Review: A ‘Secret Garden’ in the atticWritten by Patrick Timmis | | email@example.com
Tucked beside a barbed-wire-fenced parking lot on 10th St., The Toledo Repertoire Theatre has an unpromising exterior. But onstage for The Rep’s current production of “The Secret Garden,” the visual is the strongpoint.
In the show, a young orphan named Mary Lennox comes to live in a gloomy Gothic mansion with her despairing uncle Archibald Craven, who is heart-broken over his wife’s death.
Director Matthew Bowland and his creative team have conceived the show as a series of Mary’s memories played out decades later when her grandchildren visit the attic of the house that haunted her as a child.
The concept allows The Rep, which has little space to work with, to stage the entire show within the attic, forcing the audience to imagine a Gothic mansion and ivy-covered garden. The clever set design minimizes scene changes as old knick-knack-filled chests become furniture, a wardrobe becomes a doorway for ghosts and an upper level of brick becomes a garden wall.
The conceit complements “The Secret Garden’s” already dreamy quality, as a Greek chorus of ghosts or memories wanders the halls and enchantments fill the magical garden.
The downside of the presentation is that the setting remains static as the storyline moves out of the gloomy halls and into the sunshine. This puts an extra burden on the actors to portray the trajectory from grief to hope.
Scott O’Brien plays Archibald, the show’s emotional center and true protagonist. Archibald’s journey, as he learns to again embrace life and the people around him, depends on a clear portrayal by the actor of both crippling sorrow and intense love and joy.
O’Brien, who has a full, rich voice and performs his songs flawlessly, rarely communicates more than a sulky depression. His, and the show’s, best moment came near the end in a moving duet with Lily, his wife’s spirit. O’Brien seemed for the first time to lose himself in the scene. It was also the first time his voice cracked with emotion.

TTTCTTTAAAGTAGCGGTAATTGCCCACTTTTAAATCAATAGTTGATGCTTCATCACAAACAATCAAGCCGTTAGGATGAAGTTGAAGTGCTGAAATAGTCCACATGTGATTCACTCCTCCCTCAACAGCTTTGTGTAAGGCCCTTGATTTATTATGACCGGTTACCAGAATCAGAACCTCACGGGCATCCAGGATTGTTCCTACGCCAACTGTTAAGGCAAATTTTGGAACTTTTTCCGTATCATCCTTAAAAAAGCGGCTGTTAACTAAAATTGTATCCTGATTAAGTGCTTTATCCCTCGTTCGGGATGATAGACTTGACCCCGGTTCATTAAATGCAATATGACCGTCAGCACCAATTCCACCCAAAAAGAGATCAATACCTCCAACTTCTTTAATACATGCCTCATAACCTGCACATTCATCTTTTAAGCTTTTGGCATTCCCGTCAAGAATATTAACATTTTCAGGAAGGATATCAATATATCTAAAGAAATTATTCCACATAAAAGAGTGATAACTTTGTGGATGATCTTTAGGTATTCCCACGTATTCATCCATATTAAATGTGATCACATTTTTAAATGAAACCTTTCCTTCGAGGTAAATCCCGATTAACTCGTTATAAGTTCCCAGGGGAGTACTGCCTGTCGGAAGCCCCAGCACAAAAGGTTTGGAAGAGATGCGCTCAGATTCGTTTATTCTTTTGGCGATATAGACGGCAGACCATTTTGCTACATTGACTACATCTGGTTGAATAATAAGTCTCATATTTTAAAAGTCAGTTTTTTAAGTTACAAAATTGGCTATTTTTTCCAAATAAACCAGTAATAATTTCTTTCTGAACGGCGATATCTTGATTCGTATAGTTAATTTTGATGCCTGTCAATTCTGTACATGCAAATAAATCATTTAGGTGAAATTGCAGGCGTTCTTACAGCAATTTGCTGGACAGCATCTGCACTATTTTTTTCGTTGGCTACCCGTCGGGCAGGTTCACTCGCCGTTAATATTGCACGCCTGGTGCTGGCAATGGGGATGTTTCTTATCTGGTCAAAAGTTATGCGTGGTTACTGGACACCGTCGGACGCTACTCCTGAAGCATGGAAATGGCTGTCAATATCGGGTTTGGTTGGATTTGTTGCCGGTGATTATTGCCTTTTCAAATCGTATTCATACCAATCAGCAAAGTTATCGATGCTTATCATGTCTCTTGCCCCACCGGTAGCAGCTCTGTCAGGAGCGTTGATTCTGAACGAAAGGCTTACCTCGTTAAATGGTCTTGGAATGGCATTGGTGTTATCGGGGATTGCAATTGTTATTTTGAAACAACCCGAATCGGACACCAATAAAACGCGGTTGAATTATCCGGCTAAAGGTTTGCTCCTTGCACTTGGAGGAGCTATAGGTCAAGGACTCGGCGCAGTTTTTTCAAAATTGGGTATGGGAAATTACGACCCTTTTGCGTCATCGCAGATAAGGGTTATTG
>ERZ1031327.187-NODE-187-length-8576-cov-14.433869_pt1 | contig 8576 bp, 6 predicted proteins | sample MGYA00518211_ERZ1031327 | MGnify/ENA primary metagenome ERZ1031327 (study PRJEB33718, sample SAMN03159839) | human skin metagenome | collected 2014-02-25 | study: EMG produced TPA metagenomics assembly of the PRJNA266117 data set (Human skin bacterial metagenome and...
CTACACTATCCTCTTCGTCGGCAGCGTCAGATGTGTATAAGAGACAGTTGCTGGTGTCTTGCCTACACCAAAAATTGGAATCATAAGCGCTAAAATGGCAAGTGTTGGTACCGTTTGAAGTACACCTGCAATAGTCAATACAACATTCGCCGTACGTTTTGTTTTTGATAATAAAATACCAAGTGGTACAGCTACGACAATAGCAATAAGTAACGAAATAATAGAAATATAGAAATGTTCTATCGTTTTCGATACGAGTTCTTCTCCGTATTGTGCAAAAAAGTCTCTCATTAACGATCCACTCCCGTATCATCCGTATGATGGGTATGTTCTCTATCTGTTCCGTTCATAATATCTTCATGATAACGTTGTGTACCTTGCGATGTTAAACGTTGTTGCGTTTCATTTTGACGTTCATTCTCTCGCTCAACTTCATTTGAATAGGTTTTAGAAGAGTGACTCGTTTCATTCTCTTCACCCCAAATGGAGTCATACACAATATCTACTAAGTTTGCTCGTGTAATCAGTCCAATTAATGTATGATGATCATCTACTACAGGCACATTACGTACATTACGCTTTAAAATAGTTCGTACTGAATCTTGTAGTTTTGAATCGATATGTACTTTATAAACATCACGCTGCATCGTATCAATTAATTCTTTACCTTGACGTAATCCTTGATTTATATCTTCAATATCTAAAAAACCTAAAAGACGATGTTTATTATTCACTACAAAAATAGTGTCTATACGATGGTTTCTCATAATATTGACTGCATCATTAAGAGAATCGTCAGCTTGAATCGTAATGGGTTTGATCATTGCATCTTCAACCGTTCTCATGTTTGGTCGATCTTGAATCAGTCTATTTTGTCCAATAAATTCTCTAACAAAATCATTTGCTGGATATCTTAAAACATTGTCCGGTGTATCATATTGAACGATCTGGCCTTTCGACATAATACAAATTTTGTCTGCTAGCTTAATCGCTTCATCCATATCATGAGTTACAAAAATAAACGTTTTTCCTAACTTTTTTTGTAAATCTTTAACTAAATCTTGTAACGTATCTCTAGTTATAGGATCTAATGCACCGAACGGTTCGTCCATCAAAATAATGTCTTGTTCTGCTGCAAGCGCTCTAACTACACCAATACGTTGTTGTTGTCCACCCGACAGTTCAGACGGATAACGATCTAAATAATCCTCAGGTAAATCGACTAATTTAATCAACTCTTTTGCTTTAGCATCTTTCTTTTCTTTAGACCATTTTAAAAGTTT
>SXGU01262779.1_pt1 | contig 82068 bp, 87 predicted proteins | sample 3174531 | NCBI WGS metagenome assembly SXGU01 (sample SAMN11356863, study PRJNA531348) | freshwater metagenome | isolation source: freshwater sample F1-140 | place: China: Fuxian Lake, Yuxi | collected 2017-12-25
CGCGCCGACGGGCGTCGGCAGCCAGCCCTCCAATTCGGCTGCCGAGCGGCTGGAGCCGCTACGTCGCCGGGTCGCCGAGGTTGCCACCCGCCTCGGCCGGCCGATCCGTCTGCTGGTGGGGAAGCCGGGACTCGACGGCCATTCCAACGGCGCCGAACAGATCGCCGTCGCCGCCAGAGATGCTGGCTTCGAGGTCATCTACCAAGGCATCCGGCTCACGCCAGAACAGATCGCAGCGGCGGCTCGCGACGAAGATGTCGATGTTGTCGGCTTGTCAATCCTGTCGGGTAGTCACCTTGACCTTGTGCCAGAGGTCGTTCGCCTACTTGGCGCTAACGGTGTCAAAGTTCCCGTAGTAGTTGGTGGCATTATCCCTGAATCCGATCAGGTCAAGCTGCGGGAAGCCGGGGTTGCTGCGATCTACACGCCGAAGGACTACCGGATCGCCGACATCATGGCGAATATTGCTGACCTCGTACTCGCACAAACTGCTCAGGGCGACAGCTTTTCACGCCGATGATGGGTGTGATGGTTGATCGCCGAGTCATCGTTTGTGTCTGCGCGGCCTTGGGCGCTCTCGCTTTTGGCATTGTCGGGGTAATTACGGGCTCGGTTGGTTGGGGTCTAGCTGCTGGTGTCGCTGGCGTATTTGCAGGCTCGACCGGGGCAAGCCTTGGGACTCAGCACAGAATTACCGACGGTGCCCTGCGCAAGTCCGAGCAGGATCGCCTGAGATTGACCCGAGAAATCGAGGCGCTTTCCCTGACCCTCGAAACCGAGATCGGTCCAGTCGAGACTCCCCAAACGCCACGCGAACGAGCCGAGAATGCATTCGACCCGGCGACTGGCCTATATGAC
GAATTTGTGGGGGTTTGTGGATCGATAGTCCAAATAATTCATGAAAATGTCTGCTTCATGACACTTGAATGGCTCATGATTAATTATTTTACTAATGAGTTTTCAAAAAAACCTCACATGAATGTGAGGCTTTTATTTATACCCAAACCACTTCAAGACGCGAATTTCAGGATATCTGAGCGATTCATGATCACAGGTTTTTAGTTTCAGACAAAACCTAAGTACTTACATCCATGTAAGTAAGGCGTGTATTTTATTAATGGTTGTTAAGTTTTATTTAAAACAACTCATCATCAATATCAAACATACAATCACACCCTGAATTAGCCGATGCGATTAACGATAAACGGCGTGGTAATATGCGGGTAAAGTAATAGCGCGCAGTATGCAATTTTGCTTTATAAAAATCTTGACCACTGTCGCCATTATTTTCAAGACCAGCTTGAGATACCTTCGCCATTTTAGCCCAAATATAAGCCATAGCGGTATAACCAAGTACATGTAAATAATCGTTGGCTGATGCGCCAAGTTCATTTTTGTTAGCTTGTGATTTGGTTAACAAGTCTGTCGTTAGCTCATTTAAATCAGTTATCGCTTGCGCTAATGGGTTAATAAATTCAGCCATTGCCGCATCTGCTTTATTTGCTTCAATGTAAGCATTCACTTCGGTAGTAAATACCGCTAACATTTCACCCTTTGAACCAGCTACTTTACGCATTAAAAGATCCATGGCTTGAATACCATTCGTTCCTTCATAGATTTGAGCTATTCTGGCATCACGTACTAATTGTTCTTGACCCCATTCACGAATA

Drew Longmore, 11, plays Mary Lennox. Her delicate vocals and mature stage presence are a highlight, as is her chemistry with 12-year-old Maxwell Lay, who plays the lonely, crippled Colin Craven. Lay has a beautiful voice, and the children’s scenes together as they fight, make up and become friends are some of production’s most charming.
The Dreamer chorus is another highlight, performing their dances — ably choreographed by Debra Ross Calabrese — with energy. Their tight vocal harmonies have a richness and volume that belies their small number, and several, most notably Jake Gordy as Capt. Albert Lennox, Jared Dorotiak as Major Holmes and Emily Taplin as the Ayah, stand out with great solo pieces.
Tickets are $22 for an adult, $20 for a senior, $5 for students 12 and younger, $10 for students 13 and above and $10 for a group of 10 or more. Remaining performances are June 16, 17 and 18 at 8:00 p.m. and June 19 at 2:30 p.m. Visit the website at www.toledorep.org. or call call 419-243-9277 for more information.